So, where exactly are Puddlemere and Queerditch Marsh?

A Harry Potter essay

Anyone who can rightfully call themselves a fan of Quidditch will want to know the positions of Queerditch Marsh, the sport’s place of origin, and Puddlemere, the home of the world’s oldest Quidditch club. They may consult the Internet, but to no avail: there simply is no town of Puddlemere, and Queerditch Marsh, according to JK Rowling herself, has been made Unplottable - impossible to plot on a map. The Harry Potter Lexicon does mention the village of Puddletown where one usually finds the team’s homeplace in the Quidditch Handbook, and it is from there that my search begins.

Puddletown is on the South Coast, in Dorset, a few miles northeast of Dorchester. Chudleigh, most likely home of Ron Weasley’s team the Chudley Cannons, is about sixty miles west, whilst Ottery St. Catchpole, where the Weasleys reside, is about forty miles away in the same direction. This, however, is not important: we are not interested in other teams or their supporters.

There are four towns in England beginning Puddle-, Piddle- or Paddle-, and three of these, Puddletown, Piddlehinton and Piddletrenthide, are within three or four miles of each other, all on the River Piddle or Trent, from which their names derive. Paddlesworth, the fourth, is some one hundred and fifty miles away, near Dover, Folkestone and the Channel Tunnel. It seems like the River Piddle is the most likely location for Puddlemere. This is strengthened by the fact that there are several villages on the river whose names end with -puddle: Tolpuddle, Affpuddle, Turners Puddle and Briantspuddle all lie downstream from Puddletown.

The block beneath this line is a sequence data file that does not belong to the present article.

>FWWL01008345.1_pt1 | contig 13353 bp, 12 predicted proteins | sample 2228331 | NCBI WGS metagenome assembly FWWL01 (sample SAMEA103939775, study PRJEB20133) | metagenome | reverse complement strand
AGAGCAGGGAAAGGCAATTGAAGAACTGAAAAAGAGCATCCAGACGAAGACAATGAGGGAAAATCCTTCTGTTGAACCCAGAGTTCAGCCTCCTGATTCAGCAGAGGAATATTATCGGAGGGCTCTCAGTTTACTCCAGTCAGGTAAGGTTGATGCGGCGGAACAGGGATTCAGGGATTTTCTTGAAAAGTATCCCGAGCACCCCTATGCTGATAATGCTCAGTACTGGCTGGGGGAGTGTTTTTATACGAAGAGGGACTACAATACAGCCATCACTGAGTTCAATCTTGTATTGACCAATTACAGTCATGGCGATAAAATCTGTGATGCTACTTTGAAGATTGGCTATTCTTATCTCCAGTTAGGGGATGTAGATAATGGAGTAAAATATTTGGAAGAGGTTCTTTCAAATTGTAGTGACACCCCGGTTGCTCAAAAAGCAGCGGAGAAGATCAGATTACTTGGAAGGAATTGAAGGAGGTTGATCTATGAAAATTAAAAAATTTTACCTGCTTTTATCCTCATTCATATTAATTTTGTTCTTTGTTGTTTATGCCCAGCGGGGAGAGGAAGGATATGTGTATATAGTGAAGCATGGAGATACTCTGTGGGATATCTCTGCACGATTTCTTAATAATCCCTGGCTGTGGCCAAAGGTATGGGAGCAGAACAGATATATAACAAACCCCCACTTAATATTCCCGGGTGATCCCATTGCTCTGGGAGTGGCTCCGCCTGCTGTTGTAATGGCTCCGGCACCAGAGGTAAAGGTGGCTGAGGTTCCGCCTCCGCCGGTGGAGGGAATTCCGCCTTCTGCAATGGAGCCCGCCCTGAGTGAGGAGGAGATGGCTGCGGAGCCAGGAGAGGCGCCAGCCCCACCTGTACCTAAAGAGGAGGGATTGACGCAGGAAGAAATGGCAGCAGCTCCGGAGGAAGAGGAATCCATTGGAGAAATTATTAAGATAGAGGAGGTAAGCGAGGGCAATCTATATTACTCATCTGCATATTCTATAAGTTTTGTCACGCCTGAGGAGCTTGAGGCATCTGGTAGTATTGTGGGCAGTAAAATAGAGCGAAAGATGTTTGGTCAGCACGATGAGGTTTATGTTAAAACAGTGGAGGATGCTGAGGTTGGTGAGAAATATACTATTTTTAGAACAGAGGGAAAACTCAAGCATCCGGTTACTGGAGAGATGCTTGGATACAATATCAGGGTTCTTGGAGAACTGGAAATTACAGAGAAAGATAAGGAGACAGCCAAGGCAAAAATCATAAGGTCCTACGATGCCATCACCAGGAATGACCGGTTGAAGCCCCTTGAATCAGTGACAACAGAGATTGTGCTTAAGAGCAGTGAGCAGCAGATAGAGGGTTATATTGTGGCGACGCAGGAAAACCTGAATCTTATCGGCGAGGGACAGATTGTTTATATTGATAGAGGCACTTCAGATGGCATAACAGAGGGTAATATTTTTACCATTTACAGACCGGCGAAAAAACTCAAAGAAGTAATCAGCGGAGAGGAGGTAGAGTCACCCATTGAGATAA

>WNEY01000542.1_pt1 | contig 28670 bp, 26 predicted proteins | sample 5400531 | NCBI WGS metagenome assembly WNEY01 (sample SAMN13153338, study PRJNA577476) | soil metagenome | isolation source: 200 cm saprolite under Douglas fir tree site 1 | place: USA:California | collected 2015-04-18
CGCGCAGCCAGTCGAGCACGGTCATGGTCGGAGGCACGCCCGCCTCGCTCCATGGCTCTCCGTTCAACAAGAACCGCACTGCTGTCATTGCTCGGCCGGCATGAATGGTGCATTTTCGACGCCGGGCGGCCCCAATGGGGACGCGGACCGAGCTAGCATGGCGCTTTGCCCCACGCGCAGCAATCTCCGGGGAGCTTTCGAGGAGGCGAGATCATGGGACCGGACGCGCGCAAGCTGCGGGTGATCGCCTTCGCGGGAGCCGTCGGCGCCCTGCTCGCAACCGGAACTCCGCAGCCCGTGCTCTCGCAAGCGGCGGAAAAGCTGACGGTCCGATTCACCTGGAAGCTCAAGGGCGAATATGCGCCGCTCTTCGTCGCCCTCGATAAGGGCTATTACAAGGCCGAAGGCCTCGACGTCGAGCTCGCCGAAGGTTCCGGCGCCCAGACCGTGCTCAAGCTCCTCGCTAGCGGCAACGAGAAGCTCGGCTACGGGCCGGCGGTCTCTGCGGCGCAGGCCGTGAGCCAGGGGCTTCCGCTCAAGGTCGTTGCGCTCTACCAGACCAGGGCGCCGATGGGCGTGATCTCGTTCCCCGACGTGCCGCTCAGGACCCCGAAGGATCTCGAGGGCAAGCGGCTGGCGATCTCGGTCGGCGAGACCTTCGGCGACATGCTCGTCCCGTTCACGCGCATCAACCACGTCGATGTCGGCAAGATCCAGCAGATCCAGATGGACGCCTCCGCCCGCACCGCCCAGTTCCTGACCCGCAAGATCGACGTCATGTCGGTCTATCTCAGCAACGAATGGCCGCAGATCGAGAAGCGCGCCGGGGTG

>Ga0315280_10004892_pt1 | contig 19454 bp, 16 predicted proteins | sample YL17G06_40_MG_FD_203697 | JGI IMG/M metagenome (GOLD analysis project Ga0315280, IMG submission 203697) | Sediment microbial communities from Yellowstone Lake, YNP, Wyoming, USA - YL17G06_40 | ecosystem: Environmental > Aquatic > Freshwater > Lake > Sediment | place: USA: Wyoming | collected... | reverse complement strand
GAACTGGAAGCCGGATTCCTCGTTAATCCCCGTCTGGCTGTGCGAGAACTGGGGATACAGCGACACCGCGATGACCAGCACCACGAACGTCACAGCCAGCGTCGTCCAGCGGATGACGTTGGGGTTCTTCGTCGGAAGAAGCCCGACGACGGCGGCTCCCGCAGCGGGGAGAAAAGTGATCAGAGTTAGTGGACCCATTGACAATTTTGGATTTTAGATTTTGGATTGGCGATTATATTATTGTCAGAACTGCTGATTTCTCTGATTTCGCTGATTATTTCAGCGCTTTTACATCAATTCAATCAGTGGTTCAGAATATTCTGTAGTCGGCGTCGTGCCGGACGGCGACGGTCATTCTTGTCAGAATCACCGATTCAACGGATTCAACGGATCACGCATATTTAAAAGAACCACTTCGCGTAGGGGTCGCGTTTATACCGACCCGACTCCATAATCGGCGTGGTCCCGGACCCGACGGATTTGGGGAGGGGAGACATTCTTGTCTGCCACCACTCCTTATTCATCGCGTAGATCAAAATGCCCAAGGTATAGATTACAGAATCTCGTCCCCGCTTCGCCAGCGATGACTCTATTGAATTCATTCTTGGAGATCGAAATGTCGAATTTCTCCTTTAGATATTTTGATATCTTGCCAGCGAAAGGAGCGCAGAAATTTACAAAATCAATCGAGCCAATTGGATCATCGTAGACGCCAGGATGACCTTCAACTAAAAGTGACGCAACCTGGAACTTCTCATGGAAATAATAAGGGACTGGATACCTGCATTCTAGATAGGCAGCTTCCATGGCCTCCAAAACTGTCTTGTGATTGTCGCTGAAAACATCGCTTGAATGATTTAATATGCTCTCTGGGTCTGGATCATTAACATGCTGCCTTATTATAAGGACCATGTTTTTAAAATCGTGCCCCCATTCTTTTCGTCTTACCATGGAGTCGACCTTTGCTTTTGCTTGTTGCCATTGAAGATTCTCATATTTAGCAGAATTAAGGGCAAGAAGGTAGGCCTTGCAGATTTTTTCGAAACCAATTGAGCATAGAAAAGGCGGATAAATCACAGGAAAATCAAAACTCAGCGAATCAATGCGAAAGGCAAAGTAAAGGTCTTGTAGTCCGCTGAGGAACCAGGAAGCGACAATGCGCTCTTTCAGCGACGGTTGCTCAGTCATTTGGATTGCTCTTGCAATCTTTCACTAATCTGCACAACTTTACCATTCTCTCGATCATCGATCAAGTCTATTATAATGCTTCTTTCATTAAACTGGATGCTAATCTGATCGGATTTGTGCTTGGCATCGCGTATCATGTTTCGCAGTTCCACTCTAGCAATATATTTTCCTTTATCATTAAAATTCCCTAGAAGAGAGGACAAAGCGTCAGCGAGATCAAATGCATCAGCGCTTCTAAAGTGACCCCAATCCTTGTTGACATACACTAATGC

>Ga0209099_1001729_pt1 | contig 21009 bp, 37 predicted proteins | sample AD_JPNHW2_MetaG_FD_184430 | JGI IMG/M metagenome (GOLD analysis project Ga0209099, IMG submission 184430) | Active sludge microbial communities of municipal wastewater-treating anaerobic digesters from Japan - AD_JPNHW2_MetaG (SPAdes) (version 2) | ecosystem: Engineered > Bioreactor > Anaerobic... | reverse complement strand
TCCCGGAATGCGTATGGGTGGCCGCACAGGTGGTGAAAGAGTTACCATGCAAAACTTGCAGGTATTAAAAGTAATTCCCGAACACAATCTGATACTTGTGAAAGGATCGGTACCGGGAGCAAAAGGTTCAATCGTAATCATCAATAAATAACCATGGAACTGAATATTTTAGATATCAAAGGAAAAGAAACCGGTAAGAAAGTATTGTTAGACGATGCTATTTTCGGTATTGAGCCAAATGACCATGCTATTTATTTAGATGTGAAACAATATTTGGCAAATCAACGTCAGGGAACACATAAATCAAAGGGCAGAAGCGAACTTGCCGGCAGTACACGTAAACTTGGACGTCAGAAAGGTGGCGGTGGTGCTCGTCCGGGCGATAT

The fact that Puddlemere is not on the map is not a problem: ignoring the fact that Harry Potter is a work of fiction, towns do not all survive forever, and United was formed in 1163. The town has obviously passed away since then, as have many others. Granted, Puddlemere is not mentioned in the Domesday Book, William I’s eleventh century record of everything in his kingdom, but it is possible that Puddlemere, like Hogsmeade, was an all-wizard settlement, and thus would not be noticed by the Muggle surveyors.

There is one other problem: the suffix -mere is not common in this area. There are -tons, -towns, -burys, -wells, -worths (mostly Saxon in origin, the language which Gertie Keddle spoke and wrote) and many more, but few -meres, which are far commoner in the north: towns such as Windermere spring to mind. Is it possible that United is closer to the Appleby Arrows than the Cannons, despite all the evidence we have already built up for the latter?

Probably not. The town of Mere, conveniently overlooked until now, lies about twenty miles north of Puddletown and its neighbours. It seems very possible that Puddlemere is, as the Lexicon suggests, near to Puddletown. Whilst there is still some freedom of thought as to the exact location of the settlement, it can now be narrowed down to a small area.